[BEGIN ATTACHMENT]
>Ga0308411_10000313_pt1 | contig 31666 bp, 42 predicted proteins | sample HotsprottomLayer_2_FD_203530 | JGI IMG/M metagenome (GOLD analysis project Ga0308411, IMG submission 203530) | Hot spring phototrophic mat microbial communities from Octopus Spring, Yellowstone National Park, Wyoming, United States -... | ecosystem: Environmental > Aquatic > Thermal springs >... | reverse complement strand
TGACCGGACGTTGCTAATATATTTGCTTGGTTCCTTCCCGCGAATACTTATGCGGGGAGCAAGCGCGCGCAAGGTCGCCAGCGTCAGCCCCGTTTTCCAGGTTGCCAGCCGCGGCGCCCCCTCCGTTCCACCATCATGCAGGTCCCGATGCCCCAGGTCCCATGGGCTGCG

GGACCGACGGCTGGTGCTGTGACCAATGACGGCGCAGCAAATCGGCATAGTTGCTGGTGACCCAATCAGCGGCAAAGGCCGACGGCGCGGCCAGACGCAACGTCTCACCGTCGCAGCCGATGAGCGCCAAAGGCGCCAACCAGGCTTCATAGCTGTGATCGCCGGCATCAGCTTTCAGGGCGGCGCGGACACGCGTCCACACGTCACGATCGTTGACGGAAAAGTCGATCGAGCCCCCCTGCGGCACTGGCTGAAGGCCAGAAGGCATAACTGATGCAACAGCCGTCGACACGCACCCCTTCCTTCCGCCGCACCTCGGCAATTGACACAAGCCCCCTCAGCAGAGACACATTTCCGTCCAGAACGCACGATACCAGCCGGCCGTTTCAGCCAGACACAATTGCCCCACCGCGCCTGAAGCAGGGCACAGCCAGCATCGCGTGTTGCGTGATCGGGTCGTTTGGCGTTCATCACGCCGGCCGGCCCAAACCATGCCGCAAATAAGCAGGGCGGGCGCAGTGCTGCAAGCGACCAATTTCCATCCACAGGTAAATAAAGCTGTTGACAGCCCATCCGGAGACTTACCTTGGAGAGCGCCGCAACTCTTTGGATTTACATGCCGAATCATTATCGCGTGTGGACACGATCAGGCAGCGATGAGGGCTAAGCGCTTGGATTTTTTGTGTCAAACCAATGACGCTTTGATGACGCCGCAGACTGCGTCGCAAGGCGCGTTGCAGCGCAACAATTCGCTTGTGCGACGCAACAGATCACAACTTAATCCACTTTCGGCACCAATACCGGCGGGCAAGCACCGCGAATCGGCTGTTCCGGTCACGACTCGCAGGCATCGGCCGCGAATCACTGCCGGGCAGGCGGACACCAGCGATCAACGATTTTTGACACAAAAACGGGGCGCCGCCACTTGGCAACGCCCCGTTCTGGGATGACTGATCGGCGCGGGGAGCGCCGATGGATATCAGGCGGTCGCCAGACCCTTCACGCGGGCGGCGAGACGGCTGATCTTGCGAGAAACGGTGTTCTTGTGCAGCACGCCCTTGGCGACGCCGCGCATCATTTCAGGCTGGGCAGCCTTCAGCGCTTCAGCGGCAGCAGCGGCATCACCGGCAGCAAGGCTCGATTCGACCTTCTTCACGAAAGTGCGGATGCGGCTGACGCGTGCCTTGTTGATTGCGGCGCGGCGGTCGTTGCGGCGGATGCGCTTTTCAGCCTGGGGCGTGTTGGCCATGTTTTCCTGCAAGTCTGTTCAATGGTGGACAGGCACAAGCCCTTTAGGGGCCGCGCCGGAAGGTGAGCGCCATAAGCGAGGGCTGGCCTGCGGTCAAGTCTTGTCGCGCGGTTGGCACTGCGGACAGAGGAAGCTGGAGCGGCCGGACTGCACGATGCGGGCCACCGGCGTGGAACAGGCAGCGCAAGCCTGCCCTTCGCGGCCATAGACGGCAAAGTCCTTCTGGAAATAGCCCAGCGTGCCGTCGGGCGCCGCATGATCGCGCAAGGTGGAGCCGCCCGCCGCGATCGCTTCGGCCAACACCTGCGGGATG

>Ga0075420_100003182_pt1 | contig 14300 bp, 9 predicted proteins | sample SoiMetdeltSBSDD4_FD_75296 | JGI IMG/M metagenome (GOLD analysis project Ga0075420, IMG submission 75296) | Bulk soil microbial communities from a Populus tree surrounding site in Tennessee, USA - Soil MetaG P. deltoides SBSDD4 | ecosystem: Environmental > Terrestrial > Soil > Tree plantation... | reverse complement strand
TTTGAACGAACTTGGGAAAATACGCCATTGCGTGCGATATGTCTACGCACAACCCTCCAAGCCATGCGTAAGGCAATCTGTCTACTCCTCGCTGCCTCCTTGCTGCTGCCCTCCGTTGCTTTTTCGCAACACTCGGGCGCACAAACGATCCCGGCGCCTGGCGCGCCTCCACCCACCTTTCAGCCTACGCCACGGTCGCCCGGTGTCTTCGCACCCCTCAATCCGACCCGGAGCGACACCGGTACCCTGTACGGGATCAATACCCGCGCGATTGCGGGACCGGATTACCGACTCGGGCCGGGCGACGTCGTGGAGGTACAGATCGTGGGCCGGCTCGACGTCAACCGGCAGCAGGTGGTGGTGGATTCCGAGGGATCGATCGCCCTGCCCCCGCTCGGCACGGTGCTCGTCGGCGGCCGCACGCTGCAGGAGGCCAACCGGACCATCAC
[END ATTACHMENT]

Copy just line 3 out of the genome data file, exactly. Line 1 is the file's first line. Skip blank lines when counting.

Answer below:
GGACCGACGGCTGGTGCTGTGACCAATGACGGCGCAGCAAATCGGCATAGTTGCTGGTGACCCAATCAGCGGCAAAGGCCGACGGCGCGGCCAGACGCAACGTCTCACCGTCGCAGCCGATGAGCGCCAAAGGCGCCAACCAGGCTTCATAGCTGTGATCGCCGGCATCAGCTTTCAGGGCGGCGCGGACACGCGTCCACACGTCACGATCGTTGACGGAAAAGTCGATCGAGCCCCCCTGCGGCACTGGCTGAAGGCCAGAAGGCATAACTGATGCAACAGCCGTCGACACGCACCCCTTCCTTCCGCCGCACCTCGGCAATTGACACAAGCCCCCTCAGCAGAGACACATTTCCGTCCAGAACGCACGATACCAGCCGGCCGTTTCAGCCAGACACAATTGCCCCACCGCGCCTGAAGCAGGGCACAGCCAGCATCGCGTGTTGCGTGATCGGGTCGTTTGGCGTTCATCACGCCGGCCGGCCCAAACCATGCCGCAAATAAGCAGGGCGGGCGCAGTGCTGCAAGCGACCAATTTCCATCCACAGGTAAATAAAGCTGTTGACAGCCCATCCGGAGACTTACCTTGGAGAGCGCCGCAACTCTTTGGATTTACATGCCGAATCATTATCGCGTGTGGACACGATCAGGCAGCGATGAGGGCTAAGCGCTTGGATTTTTTGTGTCAAACCAATGACGCTTTGATGACGCCGCAGACTGCGTCGCAAGGCGCGTTGCAGCGCAACAATTCGCTTGTGCGACGCAACAGATCACAACTTAATCCACTTTCGGCACCAATACCGGCGGGCAAGCACCGCGAATCGGCTGTTCCGGTCACGACTCGCAGGCATCGGCCGCGAATCACTGCCGGGCAGGCGGACACCAGCGATCAACGATTTTTGACACAAAAACGGGGCGCCGCCACTTGGCAACGCCCCGTTCTGGGATGACTGATCGGCGCGGGGAGCGCCGATGGATATCAGGCGGTCGCCAGACCCTTCACGCGGGCGGCGAGACGGCTGATCTTGCGAGAAACGGTGTTCTTGTGCAGCACGCCCTTGGCGACGCCGCGCATCATTTCAGGCTGGGCAGCCTTCAGCGCTTCAGCGGCAGCAGCGGCATCACCGGCAGCAAGGCTCGATTCGACCTTCTTCACGAAAGTGCGGATGCGGCTGACGCGTGCCTTGTTGATTGCGGCGCGGCGGTCGTTGCGGCGGATGCGCTTTTCAGCCTGGGGCGTGTTGGCCATGTTTTCCTGCAAGTCTGTTCAATGGTGGACAGGCACAAGCCCTTTAGGGGCCGCGCCGGAAGGTGAGCGCCATAAGCGAGGGCTGGCCTGCGGTCAAGTCTTGTCGCGCGGTTGGCACTGCGGACAGAGGAAGCTGGAGCGGCCGGACTGCACGATGCGGGCCACCGGCGTGGAACAGGCAGCGCAAGCCTGCCCTTCGCGGCCATAGACGGCAAAGTCCTTCTGGAAATAGCCCAGCGTGCCGTCGGGCGCCGCATGATCGCGCAAGGTGGAGCCGCCCGCCGCGATCGCTTCGGCCAACACCTGCGGGATG